One of my fixations is certainly how we live in a society in relation to other people, and how we make our interior selves known to others, and what a fraught and complicated process it can be to communicate something true about yourself. I’m also interested in the ways that trying to communicate something true about yourself is often acted upon by these social scripts that we’re constantly performing without knowing we’re performing them. So the character [of] Lionel is someone who has become aware only recently that his entire life is circumscribed by these scripts, and he doesn’t know how to be an honest and earnest and forthright person in the face of what you’re supposed to say, do, or think about how your illness manifests. He feels that he’s always being dictated to. In some ways, he’s trying to figure out how to live in the world and not do harm to others, but he doesn’t know how to do that because the scripts seem to almost require us to maim each other socially and interpersonally. It feels almost impossible, then, to live in an honest way without harming other people, so part of the solution is to just accept that as part of the social contract.
There’s an intimate relationship between love and violence throughout these stories. In what ways would you say they’re inextricable?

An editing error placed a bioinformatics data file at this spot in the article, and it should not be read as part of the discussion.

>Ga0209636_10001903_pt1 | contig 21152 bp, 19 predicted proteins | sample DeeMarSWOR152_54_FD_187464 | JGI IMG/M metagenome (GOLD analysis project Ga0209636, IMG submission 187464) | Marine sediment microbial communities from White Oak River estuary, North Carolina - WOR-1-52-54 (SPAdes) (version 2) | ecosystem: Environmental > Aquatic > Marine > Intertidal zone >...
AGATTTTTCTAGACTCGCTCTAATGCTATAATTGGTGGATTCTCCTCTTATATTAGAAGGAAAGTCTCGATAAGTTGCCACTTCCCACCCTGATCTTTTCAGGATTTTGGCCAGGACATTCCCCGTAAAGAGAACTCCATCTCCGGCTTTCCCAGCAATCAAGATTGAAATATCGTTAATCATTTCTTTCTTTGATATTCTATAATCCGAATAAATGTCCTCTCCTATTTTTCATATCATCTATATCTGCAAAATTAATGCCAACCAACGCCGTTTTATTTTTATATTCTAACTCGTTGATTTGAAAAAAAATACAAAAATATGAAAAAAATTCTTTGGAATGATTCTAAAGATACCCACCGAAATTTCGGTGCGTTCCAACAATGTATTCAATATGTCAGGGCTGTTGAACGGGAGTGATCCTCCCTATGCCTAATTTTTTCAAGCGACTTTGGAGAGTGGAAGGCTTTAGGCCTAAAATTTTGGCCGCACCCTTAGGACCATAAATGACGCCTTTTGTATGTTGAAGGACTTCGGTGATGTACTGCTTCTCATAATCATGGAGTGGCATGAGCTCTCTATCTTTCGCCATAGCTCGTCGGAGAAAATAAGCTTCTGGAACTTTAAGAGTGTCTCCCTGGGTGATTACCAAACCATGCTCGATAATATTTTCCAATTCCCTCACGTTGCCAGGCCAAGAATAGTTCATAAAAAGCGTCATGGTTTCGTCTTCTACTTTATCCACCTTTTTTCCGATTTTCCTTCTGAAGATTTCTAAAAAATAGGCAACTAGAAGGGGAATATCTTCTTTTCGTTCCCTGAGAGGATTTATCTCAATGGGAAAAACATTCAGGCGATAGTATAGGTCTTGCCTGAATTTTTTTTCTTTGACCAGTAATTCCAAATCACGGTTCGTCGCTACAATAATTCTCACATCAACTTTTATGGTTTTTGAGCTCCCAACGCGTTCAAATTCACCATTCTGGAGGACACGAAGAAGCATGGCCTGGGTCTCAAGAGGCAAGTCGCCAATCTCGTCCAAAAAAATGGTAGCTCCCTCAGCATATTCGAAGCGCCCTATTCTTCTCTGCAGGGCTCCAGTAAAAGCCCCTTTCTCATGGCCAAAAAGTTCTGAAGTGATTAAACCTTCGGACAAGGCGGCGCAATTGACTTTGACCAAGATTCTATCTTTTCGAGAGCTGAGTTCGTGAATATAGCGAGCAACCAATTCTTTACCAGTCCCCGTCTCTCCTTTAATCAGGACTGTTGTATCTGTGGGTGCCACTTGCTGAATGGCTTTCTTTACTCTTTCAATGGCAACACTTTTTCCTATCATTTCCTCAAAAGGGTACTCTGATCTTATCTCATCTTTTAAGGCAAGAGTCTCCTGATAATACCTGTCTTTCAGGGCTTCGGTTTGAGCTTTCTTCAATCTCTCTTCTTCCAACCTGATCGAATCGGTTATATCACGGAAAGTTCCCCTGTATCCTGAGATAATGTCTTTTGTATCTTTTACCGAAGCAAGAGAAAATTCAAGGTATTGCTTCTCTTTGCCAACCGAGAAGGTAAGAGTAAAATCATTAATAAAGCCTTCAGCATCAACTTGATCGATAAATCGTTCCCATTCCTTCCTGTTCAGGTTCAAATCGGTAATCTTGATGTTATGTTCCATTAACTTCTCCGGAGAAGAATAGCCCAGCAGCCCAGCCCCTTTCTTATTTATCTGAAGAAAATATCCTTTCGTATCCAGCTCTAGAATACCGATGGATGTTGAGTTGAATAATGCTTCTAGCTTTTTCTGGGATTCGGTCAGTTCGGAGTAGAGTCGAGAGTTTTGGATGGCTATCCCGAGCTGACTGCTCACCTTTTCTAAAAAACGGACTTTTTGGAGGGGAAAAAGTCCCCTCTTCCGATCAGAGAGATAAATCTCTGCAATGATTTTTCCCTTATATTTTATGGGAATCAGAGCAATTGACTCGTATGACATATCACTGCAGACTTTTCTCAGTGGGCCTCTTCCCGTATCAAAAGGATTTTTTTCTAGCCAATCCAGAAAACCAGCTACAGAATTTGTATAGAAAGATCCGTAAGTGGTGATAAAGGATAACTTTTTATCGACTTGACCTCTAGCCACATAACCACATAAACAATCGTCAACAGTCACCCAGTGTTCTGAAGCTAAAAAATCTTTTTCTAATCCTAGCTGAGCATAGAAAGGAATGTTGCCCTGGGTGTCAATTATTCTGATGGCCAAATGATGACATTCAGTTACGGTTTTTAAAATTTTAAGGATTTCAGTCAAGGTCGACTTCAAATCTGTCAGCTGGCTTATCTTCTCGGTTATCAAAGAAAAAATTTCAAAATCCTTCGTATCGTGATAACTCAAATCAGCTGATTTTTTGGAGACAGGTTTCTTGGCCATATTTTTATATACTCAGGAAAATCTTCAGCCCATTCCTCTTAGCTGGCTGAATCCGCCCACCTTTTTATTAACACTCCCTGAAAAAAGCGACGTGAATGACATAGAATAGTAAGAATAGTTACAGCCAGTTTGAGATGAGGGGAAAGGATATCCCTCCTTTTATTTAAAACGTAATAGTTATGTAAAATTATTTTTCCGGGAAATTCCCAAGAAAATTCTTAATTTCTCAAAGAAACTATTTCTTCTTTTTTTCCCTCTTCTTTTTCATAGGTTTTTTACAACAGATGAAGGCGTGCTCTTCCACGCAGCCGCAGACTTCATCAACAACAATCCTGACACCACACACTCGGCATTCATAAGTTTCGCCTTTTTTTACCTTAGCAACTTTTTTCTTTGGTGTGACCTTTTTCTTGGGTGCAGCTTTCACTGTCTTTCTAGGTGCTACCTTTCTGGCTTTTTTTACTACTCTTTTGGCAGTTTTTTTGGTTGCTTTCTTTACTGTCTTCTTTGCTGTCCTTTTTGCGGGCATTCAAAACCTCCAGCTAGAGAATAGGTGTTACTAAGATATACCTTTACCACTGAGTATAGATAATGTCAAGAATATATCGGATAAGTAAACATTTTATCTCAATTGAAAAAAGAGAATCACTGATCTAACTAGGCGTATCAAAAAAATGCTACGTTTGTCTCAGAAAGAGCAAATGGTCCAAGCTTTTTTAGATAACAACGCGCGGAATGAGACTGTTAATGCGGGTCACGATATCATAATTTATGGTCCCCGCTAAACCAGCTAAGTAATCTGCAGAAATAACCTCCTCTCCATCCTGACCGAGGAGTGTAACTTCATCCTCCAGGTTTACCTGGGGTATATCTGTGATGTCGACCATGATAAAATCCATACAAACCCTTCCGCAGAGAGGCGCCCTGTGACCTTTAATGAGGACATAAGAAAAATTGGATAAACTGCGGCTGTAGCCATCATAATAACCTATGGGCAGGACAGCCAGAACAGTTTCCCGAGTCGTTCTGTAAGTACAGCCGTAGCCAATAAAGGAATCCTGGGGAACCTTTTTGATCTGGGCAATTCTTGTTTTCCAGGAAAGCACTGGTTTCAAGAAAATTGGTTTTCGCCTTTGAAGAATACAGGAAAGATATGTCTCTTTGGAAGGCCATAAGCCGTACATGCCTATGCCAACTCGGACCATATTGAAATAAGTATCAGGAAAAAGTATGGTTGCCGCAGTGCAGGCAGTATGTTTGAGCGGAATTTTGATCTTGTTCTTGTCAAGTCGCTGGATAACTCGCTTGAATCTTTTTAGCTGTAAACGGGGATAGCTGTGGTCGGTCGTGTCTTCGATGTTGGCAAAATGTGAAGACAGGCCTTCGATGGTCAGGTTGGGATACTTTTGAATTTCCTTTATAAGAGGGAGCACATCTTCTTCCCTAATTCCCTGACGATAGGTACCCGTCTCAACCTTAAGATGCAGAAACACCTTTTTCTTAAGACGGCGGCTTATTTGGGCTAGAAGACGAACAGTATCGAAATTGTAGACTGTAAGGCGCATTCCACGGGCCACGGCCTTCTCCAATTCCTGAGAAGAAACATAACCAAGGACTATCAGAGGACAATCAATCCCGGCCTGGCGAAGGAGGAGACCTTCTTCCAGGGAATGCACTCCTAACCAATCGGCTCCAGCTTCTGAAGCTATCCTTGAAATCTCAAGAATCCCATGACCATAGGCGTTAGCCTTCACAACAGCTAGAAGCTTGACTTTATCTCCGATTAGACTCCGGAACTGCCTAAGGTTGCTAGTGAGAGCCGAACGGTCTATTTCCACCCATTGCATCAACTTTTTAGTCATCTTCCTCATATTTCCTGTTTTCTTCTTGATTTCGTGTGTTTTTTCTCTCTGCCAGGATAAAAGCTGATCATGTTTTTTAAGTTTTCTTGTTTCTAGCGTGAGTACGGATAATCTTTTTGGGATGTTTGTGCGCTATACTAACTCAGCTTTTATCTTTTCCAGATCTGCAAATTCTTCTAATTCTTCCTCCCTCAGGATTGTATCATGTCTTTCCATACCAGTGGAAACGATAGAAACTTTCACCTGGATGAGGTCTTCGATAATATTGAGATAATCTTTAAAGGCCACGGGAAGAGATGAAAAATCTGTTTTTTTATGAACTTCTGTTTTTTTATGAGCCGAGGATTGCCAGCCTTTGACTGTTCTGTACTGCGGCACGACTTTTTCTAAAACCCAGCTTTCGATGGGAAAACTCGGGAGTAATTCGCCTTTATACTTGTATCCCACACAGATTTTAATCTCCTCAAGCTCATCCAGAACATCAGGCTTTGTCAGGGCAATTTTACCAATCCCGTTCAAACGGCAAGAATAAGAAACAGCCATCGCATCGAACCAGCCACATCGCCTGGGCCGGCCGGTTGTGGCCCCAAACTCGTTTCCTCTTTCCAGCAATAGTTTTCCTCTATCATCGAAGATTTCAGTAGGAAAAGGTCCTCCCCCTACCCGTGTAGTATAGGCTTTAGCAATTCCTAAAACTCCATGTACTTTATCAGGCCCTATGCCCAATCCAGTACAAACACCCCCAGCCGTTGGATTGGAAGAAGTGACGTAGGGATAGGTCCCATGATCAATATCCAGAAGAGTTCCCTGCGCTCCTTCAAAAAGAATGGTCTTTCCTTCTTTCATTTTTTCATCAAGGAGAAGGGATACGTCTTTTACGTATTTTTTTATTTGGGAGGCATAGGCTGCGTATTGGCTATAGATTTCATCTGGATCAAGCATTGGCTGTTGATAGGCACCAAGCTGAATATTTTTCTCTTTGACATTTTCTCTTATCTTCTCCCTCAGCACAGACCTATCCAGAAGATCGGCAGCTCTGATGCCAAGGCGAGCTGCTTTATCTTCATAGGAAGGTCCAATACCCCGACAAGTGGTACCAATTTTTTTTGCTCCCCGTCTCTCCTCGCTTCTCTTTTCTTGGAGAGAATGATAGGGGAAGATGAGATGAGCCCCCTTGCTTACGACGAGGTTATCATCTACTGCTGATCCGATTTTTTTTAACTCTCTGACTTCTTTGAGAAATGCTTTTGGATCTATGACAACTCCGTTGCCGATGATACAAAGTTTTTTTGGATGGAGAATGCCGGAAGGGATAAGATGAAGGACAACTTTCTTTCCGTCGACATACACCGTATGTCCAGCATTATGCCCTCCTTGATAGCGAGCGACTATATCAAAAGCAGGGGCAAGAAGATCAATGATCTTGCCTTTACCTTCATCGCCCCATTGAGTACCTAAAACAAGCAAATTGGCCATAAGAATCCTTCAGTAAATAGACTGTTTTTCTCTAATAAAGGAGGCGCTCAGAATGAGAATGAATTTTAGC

When I wrote the book, I hadn’t yet developed a rigorous or coherent language around what it was I was so frustrated with in literature and in culture. What I realize now is that these stories come out of the impulse to point out the ways that we as a culture limit the language [we use] to think about something. There’s this presupposition that when you love someone, you’re going to treat them in certain ways, or you’re going to do certain things to protect them, to inoculate them. But that set of presuppositions ignores the fact there are people who come from incredibly difficult or violent backgrounds and still feel loved or supported by their families or their social systems. That looks so different from what the polite, so-called civilized American ideal of what a family should be. So what I’m trying to do is portray a character’s subjectivity, a character at odds with a culture that they don’t feel a part of.